He knows the traffic light is on red but still zooms on, only to be stopped by traffic wardens who have strategically positioned themselves for that very purpose – not before the lights to deter potential offenders, but after, to arrest actual offenders. Once he stops, the officers get into the car and drive to a corner. They demand N5,000 or threaten to take him to the police station, but N200 sets him free. That is how to be a real Nigerian.
The Road Safety Corps or VIO mounts a roadblock to check drivers and vehicle documents. A driver’s license expired long ago, and his car neither has insurance nor up to date registration. It is seized by stony faced officers. However, by rote, a friendly officer comes along and offers tips on how to ‘settle’ the problem. After artful negotiations, N1,000 is paid and the car is released. That is a real Nigerian.
Another citizen is stopped by customs officers who demand the original import duties of his car. Nobody knows if they have the powers to do that, but everyone knows they can make life miserable. Of course, the car has no proper documents because it was smuggled in and registered with forged papers. After a heated argument, an ‘unreceipted’ fine is paid and the car set free. That is a real Nigerian solution.
A car is stopped at a police checkpoint on a highway. The officers are heavily armed and will brook no nonsense. The driver has no proof of ownership, so the car cannot be his. To prove that the car is actually his, he is forced to part with money. He curses the police (under his breath), and invokes every manner of evil and calamities on them and their future generations yet unborn. They do not care. They’ve heard more curses and more invectives rained on them by other motorists. Infact, if the driver doesn’t leave the scene quickly, he may end up as a victim of ‘accidental discharge’, a genuine Nigerian innovation.
One person finds herself in court over a lawsuit. She knows she committed the offence and all the evidence are stacked against her. No problem. She engages a lawyer who is not known to be particularly brilliant, but has an uncanny way of winning court cases. He in turn goes to a ‘legal consultant’, who acts as a broker between some lawyers and judges. Against every legal sense, and in a mockery of the legal system, she ‘wins’ her improbable court case and moves on. She is only being a real Nigerian.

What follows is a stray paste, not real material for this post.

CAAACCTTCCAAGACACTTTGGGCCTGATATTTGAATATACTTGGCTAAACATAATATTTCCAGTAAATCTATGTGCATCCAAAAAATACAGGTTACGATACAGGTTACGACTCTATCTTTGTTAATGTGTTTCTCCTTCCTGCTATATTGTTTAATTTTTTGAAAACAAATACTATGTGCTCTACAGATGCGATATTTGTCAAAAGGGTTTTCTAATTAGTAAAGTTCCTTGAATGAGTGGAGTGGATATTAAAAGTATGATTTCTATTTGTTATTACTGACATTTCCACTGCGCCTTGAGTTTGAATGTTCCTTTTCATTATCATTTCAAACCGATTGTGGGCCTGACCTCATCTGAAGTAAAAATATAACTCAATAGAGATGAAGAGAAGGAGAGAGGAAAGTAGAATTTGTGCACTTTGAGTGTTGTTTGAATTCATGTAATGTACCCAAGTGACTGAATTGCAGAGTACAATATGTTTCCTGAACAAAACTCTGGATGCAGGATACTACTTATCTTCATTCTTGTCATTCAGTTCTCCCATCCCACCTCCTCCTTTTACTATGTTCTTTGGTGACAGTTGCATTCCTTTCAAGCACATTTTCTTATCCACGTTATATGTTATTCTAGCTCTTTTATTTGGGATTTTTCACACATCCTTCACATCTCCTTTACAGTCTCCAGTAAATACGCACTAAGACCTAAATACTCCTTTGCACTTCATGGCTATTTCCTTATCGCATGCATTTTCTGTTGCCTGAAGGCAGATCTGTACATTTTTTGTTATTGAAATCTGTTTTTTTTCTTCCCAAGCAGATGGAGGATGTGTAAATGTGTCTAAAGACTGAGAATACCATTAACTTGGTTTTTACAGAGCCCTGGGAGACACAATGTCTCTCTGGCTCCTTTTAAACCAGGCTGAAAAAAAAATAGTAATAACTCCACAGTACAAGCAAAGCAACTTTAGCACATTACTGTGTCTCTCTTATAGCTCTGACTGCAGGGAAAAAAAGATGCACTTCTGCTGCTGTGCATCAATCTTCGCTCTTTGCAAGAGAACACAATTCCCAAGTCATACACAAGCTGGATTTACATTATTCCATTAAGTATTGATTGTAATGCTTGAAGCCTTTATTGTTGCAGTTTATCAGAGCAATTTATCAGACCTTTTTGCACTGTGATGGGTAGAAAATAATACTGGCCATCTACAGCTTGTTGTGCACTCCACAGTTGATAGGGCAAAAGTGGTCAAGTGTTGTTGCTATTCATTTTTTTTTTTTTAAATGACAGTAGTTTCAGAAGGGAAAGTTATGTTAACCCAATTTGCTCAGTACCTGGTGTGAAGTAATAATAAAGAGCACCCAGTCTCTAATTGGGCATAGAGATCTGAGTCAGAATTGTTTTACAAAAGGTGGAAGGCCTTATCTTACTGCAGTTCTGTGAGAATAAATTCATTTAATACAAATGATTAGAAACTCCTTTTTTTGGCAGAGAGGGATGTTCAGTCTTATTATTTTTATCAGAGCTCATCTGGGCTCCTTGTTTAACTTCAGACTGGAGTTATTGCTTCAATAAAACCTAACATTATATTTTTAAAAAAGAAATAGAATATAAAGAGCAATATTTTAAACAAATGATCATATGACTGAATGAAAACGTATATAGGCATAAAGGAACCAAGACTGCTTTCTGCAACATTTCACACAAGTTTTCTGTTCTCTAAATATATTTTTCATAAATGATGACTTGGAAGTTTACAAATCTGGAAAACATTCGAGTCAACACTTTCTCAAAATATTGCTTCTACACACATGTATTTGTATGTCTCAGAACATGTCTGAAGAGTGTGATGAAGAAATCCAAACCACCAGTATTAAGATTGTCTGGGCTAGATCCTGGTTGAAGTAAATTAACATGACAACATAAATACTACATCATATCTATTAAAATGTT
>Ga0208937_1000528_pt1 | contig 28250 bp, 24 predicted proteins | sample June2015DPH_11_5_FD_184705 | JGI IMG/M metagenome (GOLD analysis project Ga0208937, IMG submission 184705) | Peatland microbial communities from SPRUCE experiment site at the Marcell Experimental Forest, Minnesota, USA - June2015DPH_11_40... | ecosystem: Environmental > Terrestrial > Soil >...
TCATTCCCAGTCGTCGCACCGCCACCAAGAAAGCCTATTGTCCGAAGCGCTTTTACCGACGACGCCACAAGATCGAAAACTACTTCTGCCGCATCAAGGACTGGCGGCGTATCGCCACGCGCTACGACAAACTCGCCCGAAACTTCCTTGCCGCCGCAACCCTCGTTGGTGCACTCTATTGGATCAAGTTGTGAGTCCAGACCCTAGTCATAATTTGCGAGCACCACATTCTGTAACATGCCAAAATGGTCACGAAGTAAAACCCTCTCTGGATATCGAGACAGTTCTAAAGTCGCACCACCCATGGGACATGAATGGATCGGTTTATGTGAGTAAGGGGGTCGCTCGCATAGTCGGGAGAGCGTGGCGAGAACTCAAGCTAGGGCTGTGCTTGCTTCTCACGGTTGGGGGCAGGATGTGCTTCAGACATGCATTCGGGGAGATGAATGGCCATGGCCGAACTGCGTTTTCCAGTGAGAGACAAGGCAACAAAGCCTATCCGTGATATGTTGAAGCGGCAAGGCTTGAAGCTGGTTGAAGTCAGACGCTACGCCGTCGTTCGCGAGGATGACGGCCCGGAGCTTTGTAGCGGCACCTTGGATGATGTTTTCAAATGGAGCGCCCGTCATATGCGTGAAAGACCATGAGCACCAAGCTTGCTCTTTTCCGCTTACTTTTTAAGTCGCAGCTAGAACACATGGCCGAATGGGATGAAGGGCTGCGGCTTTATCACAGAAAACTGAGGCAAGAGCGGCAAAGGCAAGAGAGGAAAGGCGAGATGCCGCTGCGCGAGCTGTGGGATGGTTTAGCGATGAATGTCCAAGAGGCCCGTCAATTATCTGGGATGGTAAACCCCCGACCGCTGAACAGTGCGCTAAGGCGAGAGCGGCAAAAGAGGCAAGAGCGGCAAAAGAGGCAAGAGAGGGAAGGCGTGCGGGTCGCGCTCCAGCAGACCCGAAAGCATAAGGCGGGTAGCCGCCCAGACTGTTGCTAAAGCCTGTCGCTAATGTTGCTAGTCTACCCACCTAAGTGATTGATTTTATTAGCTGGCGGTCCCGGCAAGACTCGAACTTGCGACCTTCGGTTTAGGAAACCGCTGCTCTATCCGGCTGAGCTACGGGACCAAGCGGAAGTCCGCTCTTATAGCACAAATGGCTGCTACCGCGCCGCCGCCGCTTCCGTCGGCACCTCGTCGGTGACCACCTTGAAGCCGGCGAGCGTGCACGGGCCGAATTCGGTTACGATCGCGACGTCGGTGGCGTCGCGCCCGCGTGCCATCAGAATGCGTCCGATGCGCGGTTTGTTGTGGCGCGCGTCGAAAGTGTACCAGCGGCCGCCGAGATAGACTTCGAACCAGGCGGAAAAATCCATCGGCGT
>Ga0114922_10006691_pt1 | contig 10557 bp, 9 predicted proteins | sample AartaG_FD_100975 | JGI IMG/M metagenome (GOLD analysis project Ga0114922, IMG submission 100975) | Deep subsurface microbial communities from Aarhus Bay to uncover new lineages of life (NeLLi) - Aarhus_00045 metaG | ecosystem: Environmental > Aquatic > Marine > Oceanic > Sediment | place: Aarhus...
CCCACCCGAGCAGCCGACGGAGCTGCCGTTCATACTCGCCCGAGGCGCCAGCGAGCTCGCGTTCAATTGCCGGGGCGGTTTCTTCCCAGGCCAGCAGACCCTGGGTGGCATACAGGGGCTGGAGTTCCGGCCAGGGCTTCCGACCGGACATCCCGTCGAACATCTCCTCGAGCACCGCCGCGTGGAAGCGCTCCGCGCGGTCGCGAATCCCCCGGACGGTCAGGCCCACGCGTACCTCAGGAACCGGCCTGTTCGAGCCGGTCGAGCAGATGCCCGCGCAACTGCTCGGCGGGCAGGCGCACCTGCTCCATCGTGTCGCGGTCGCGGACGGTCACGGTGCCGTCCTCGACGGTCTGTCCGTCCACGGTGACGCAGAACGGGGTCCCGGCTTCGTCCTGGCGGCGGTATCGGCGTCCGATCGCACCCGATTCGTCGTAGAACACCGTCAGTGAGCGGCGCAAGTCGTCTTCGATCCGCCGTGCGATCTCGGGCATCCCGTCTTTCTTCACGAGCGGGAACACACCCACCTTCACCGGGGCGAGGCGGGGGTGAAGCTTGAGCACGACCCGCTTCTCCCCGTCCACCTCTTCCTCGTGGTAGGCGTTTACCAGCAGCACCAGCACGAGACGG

A politician stands for elections, and knowing he is unpopular, massively rigs the polls. His opponent cries foul and goes to court. Good. The politician is sworn to office, and using public funds, bribes the electoral panel so massively that the entire judiciary is thrown into chaos with claims and counterclaims. By the time the case is finally heard, he would not only have completed the disputed term of office, but has won re-election for another term. That is a classic example of how to be a real Nigerian.
An employee schemes to take over a position he is not qualified to occupy, so goes back to school to legitimise his tenure. He does not have the requirements for admission, but is first on the list. He does not participate in the required seminars and is incapable of independent research. No ‘wahala’. He is admitted, his thesis is written for him and the examining panel paid to give him an easy time. In the blink of an eye, a new ‘doctorate’ degree holder is minted. That is a real Nigerian resolution.
A resident finds out that her water supply has been cut. She immediately calls a contact at the water board who tells her that nothing can be done since there is a mass disconnection of defaulters going on. Joke. She sees the director, who rebukes the manager for disconnecting her. He orders her water supply reconnected instantly, with an apology. She is only being a real Nigerian.
Every now and then, PHCN decides that without giving much electricity, customers still have to pay for its incompetence, so simply issues a huge bill that the customer must pay or else be disconnected (from what? you may be tempted to ask). But everyone knows the game and plays along. Money is exchanged and the enormous bills are erased from the central computer. That is how to be a real Nigerian.
The problem is, having bribed, cajoled, threatened and bought our ways through life, can we really get angry when the Presidency budgets N1.6 billion for computers in one year, or frown at its plans to spend about N3 million every day on food? Can we complain when a small ministry budgets N25 million to ‘kill germs’ in its less than 20 offices in Abuja? They are only being real Nigerians.